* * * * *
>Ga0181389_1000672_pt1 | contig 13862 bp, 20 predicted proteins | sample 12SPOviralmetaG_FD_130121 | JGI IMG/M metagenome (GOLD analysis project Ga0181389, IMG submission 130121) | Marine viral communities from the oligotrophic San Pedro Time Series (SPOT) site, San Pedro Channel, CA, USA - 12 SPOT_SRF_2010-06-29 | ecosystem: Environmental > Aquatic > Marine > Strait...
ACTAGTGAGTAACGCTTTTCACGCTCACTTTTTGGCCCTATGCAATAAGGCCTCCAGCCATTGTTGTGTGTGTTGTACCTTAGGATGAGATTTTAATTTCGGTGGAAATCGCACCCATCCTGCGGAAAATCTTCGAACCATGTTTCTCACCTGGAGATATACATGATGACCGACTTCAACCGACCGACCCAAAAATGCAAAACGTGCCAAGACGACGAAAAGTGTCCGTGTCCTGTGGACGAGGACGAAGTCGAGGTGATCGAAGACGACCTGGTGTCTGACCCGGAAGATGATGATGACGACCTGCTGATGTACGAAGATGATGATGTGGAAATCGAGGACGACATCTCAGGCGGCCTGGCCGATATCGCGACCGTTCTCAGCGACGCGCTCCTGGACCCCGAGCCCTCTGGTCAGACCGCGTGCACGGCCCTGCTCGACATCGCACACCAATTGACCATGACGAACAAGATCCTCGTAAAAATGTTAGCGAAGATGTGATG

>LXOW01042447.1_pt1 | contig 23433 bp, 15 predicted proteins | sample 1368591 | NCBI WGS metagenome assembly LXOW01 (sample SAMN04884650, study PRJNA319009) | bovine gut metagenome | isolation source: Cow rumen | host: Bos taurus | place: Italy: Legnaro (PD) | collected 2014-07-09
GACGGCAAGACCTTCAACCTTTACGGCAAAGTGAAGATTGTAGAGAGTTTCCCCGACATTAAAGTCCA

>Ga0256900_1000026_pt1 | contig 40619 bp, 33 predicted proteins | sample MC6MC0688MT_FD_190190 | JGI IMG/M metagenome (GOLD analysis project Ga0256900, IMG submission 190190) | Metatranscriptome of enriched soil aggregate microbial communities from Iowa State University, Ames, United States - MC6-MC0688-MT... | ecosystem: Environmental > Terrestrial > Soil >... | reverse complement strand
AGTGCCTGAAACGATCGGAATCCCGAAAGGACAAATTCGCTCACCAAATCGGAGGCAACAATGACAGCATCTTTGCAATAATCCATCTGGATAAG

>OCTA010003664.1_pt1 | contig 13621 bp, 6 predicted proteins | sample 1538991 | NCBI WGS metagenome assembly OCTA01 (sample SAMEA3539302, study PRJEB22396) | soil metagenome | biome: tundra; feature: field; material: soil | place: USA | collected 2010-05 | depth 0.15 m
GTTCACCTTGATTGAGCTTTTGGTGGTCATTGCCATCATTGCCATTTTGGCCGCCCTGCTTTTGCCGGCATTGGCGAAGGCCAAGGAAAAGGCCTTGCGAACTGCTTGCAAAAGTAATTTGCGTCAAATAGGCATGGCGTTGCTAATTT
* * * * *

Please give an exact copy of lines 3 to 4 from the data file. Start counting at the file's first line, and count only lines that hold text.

>LXOW01042447.1_pt1 | contig 23433 bp, 15 predicted proteins | sample 1368591 | NCBI WGS metagenome assembly LXOW01 (sample SAMN04884650, study PRJNA319009) | bovine gut metagenome | isolation source: Cow rumen | host: Bos taurus | place: Italy: Legnaro (PD) | collected 2014-07-09
GACGGCAAGACCTTCAACCTTTACGGCAAAGTGAAGATTGTAGAGAGTTTCCCCGACATTAAAGTCCA